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Abstract

p>In the last issue’s editorial, “Five Dimensions of Online Persona” (Moore, Barbour and Lee 2017), we turned our attention to the proliferation of public identities through online platforms, and traced key nodes of research that inform how we think about and theorise online personas. We also proposed and outlined five primary dimensions to the online persona that we characterised as public, mediatised, performative, collective, and having intentional value. The scope of that work was deliberately broad and far-reaching—we envisioned that piece as neither tool nor template but, we hoped, a conceptual starting point for further thinking and research. In this editorial we seek to continue that work by putting these theoretical foundations and concepts into practice through a study of the persona work of Instagram. This work constitutes, in many cases, significant labour: decisions are made and remade around sharing different types of images, along with the use of hashtags, framing, timing, filters, captions, or tags. Abidin (2016, p. 90) describes this as “visibility labour”, which is “the work individuals do when they self-posture and curate their self-presentations so as to be noticeable and positively prominent” to their audiences or micro-publics, and notes that the labour itself becomes invisible in the persona creation process. This distributed visibility labour forms the basis of persona work, where users and their micro-publics, in conjunction with the platform and the algorithms that drive it, are continually iterating on the persona that is produced. </p
This paper is available open access through the Persona Studies online journal here:
https://ojs.deakin.edu.au/index.php/ps/article/view/710/651
Kim Barbour
... ). Recent studies on travel selfies have used Instagram(Barbour, Lee, & Moore, 2017;Masip et al., 2018;Wijesinghe, Mura, & Tavakoli, 2020), arguing that it simplifies data collection and provides more information for similar studies than other social networks(Rokka & Canniford, 2016).A list of 24 hashtags with the names of the top 10 most visited places in Barcelona were used to gather data. According to the 2019 Annual Tourism Report (Observatori del Turisme a Barcelona, 2020) the top attractions are Sagrada Familia, Park Güell, FC Museum Barcelona, Aquarium, The Born Cultural Centre, Spanish Town, La Pedrera, Casa Batlló, Barcelona Zoo, and Picasso Museum Barcelona(Table 1). ...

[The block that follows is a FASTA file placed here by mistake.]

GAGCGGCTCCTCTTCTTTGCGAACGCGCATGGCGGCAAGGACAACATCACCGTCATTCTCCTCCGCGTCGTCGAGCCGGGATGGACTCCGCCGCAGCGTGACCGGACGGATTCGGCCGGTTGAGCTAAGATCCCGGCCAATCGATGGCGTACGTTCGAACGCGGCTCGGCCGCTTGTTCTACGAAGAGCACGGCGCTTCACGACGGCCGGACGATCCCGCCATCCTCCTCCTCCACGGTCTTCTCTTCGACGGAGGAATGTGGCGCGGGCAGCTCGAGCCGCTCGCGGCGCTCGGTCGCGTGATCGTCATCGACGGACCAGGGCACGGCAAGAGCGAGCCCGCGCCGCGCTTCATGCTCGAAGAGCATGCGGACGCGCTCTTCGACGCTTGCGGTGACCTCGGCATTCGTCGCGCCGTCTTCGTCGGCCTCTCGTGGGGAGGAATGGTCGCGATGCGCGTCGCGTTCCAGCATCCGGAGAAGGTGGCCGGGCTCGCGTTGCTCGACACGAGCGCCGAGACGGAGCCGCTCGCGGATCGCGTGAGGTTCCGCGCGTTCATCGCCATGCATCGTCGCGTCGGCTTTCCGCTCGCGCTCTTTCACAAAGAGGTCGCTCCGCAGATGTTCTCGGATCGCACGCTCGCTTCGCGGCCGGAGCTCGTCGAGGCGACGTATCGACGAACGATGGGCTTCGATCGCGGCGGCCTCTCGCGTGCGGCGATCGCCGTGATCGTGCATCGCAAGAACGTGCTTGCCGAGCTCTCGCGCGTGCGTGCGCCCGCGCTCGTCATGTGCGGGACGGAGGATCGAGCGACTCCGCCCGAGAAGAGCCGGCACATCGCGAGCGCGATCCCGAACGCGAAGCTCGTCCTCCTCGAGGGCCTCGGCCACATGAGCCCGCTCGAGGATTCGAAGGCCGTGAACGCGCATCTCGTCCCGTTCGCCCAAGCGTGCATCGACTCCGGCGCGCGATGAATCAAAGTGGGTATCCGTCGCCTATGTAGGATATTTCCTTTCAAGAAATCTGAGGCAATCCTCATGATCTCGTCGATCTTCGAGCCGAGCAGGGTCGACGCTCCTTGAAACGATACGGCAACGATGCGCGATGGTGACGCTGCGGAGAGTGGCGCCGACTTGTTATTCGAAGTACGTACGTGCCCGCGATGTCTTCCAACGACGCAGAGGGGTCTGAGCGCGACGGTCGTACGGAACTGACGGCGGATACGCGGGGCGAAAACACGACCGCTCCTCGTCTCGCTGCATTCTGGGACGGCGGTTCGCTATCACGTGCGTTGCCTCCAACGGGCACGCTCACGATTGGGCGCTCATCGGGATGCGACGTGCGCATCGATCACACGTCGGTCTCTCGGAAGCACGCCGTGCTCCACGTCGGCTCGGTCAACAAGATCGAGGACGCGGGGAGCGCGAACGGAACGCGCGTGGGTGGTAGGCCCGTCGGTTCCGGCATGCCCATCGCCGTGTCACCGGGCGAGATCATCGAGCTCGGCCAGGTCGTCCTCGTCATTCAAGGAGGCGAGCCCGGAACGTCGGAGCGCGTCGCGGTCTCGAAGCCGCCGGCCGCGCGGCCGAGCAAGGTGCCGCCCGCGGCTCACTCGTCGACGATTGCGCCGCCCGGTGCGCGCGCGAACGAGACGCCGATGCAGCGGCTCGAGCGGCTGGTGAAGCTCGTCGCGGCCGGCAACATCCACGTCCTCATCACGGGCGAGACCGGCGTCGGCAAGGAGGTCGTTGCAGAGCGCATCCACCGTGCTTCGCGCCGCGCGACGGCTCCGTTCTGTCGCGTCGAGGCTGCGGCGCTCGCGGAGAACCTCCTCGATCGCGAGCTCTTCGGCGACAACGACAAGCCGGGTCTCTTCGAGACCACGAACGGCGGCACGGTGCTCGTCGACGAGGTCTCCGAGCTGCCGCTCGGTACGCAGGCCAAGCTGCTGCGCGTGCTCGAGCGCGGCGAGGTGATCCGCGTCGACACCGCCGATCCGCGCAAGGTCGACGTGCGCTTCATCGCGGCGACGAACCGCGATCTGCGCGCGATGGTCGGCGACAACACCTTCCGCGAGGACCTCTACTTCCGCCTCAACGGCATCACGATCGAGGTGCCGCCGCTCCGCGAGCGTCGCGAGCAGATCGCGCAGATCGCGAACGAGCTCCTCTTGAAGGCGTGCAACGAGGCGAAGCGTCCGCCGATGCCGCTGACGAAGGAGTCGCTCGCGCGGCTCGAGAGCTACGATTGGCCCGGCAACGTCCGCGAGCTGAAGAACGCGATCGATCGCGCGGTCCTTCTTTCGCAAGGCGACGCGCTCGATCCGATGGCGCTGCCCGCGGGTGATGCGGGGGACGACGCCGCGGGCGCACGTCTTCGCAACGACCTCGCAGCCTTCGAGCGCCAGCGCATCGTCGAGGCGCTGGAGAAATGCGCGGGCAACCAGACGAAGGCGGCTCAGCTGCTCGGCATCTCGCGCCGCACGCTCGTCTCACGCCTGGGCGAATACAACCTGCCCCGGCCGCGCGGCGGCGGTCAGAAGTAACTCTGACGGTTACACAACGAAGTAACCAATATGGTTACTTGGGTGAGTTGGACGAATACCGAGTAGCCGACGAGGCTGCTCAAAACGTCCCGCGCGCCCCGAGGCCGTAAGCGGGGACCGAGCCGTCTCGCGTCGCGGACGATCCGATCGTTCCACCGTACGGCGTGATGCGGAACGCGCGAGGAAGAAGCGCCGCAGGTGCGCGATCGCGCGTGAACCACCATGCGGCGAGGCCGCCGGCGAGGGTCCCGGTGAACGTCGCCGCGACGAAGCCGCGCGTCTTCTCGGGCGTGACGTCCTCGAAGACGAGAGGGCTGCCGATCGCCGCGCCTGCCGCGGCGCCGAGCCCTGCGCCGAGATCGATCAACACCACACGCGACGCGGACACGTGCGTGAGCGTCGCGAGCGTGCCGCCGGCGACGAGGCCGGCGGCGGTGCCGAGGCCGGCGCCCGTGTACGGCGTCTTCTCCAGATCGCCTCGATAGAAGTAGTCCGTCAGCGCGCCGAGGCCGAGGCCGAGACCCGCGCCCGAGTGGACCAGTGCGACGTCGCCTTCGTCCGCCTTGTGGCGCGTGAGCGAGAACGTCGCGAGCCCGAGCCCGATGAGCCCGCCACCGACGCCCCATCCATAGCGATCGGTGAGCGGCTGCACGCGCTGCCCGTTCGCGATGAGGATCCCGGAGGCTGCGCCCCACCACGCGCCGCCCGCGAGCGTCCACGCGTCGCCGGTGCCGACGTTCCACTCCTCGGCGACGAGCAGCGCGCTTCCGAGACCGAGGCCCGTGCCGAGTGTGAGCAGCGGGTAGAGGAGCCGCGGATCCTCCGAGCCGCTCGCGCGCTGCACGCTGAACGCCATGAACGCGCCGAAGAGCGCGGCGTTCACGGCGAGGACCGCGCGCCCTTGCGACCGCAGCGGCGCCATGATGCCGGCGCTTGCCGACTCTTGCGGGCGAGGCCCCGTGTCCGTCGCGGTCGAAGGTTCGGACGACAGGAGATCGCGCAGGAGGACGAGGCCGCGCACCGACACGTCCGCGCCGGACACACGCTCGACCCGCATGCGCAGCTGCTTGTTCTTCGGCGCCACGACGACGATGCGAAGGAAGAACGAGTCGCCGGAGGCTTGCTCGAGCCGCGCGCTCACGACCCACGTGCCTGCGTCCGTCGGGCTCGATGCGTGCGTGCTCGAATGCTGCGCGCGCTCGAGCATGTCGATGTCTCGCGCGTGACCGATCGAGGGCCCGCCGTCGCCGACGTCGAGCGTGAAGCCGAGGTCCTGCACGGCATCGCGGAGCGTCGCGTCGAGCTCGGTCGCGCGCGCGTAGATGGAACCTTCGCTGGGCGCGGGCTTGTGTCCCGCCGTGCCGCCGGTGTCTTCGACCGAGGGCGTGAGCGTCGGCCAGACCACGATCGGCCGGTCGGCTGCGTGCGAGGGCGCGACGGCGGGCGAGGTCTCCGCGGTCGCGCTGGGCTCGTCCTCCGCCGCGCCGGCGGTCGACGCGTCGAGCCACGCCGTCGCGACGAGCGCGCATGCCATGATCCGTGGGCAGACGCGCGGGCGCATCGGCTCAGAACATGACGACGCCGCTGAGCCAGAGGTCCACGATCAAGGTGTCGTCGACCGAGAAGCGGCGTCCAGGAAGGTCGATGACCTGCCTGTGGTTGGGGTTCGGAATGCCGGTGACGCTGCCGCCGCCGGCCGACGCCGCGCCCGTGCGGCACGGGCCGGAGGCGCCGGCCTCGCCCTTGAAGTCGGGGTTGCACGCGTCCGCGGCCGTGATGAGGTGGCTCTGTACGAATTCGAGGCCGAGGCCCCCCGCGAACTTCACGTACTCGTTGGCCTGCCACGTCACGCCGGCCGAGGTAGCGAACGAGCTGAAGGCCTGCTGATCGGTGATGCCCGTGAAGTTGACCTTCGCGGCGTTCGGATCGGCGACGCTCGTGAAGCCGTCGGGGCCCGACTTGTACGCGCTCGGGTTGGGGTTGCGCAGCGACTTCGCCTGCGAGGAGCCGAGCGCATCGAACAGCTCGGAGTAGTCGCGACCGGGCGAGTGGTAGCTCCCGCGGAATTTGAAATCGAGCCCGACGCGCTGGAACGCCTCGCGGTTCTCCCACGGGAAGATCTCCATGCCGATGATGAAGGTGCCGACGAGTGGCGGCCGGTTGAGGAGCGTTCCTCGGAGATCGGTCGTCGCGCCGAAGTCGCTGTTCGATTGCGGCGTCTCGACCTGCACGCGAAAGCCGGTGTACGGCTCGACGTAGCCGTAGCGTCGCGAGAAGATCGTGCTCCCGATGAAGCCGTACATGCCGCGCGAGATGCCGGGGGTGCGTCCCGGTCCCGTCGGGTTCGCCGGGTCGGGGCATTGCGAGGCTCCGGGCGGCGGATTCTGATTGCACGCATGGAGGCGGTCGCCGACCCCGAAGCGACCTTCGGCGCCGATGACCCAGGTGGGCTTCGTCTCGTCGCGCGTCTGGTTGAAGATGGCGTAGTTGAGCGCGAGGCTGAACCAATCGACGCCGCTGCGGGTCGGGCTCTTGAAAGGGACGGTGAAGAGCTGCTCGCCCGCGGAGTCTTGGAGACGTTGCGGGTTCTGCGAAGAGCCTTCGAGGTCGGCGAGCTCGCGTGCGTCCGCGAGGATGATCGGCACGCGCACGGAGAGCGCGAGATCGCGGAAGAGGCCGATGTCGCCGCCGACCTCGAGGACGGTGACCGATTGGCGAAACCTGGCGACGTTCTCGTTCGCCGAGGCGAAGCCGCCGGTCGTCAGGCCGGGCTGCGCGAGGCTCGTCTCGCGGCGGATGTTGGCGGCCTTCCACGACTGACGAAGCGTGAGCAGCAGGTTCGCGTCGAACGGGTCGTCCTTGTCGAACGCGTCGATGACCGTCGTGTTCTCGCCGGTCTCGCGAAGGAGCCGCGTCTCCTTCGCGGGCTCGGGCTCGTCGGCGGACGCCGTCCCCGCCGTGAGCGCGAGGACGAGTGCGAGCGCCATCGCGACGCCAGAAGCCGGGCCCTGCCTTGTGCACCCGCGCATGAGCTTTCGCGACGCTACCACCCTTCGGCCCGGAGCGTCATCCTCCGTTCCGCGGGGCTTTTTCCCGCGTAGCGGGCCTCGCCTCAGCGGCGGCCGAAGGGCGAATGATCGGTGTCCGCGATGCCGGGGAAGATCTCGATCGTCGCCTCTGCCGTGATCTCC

... According to the 2019 Annual Tourism Report (Observatori del Turisme a Barcelona, 2020) the top attractions are Sagrada Familia, Park Güell, FC Museum Barcelona, Aquarium, The Born Cultural Centre, Spanish Town, La Pedrera, Casa Batlló, Barcelona Zoo, and Picasso Museum Barcelona(Table 1). Following previous studies(Barbour, et al. 2017;Masip et al., 2018), the Websta Instagram Analytics platform was used to gather information from Instagram. This platform allows getting access to the pictures shared in Instagram by date of publication. ...
... Snapshot-style images often feature pets, family members and children within the home. It is unsurprising that a majority of images in the data set are snapshot style, given that the bulk of Instagram users are not trained professionals and are taking and uploading images using smartphones (Barbour et al., 2017); indeed the vast majority of the more than one billion active users of Instagram (Statista, 2019) are everyday users rather than professional or even hobby photographers, so it makes sense that this data set would heavily represent this cohort. As noted by Manovich (2016) 'the majority of Instagram publicly shared images show moments in the "ordinary" lives of hundreds of millions of people using the network globally' (p. ...
... For example, one user who uploaded an image of a kitten captioned the photograph anthropomorphically, with the kitten cutely promising to have behaved itself while she was out of the house. This mirrors Barbour's earlier findings related to images of pets who were photographed watching television (Barbour et al., 2017), as well as the popular belief that cats dominate the Internet (Eppink in Kingson, 2015). There is also a connection between the traditionalist 'home sweet home' idiom, with its history in needlework samplers and other forms of feminised domesticity, and pets as companion-possessions that are usually soft, fluffy and pleasant to be around; both represent comfortable domestic life. ...
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